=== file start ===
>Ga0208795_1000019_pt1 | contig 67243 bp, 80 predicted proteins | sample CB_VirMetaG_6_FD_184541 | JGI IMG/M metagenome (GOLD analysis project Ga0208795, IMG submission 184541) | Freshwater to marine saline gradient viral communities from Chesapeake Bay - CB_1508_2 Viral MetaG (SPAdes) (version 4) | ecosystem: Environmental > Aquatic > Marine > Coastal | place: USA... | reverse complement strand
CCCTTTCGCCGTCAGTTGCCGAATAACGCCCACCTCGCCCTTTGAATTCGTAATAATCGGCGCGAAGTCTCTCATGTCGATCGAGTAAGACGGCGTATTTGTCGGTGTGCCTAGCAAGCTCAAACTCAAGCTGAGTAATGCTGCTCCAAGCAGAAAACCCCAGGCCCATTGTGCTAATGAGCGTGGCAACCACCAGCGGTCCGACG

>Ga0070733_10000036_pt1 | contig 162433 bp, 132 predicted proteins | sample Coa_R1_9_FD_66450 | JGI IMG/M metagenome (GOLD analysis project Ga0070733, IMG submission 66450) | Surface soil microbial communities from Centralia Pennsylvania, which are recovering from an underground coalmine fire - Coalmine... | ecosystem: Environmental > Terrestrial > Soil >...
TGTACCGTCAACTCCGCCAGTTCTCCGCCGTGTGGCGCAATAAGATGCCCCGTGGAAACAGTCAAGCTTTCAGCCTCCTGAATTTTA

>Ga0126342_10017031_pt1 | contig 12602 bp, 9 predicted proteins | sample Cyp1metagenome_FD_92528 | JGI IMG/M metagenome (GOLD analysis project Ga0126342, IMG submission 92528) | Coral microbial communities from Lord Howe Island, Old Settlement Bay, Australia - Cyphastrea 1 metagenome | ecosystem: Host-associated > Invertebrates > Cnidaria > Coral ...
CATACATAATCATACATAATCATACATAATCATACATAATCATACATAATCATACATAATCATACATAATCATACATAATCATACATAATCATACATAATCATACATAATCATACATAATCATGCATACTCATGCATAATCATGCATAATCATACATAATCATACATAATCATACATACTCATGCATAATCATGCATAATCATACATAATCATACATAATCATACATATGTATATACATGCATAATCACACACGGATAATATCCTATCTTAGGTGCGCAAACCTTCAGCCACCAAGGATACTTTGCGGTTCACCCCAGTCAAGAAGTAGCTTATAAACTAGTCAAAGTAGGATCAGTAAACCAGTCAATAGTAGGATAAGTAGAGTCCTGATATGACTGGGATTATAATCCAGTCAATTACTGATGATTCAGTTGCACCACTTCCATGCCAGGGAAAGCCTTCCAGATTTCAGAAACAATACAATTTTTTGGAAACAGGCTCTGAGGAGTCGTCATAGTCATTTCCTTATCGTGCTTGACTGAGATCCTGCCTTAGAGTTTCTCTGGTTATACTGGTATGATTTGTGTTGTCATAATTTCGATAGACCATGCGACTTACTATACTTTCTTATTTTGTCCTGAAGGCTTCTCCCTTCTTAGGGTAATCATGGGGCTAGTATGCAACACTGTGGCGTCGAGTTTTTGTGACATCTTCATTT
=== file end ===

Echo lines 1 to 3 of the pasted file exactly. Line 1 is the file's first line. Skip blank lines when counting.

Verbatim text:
>Ga0208795_1000019_pt1 | contig 67243 bp, 80 predicted proteins | sample CB_VirMetaG_6_FD_184541 | JGI IMG/M metagenome (GOLD analysis project Ga0208795, IMG submission 184541) | Freshwater to marine saline gradient viral communities from Chesapeake Bay - CB_1508_2 Viral MetaG (SPAdes) (version 4) | ecosystem: Environmental > Aquatic > Marine > Coastal | place: USA... | reverse complement strand
CCCTTTCGCCGTCAGTTGCCGAATAACGCCCACCTCGCCCTTTGAATTCGTAATAATCGGCGCGAAGTCTCTCATGTCGATCGAGTAAGACGGCGTATTTGTCGGTGTGCCTAGCAAGCTCAAACTCAAGCTGAGTAATGCTGCTCCAAGCAGAAAACCCCAGGCCCATTGTGCTAATGAGCGTGGCAACCACCAGCGGTCCGACG

>Ga0070733_10000036_pt1 | contig 162433 bp, 132 predicted proteins | sample Coa_R1_9_FD_66450 | JGI IMG/M metagenome (GOLD analysis project Ga0070733, IMG submission 66450) | Surface soil microbial communities from Centralia Pennsylvania, which are recovering from an underground coalmine fire - Coalmine... | ecosystem: Environmental > Terrestrial > Soil >...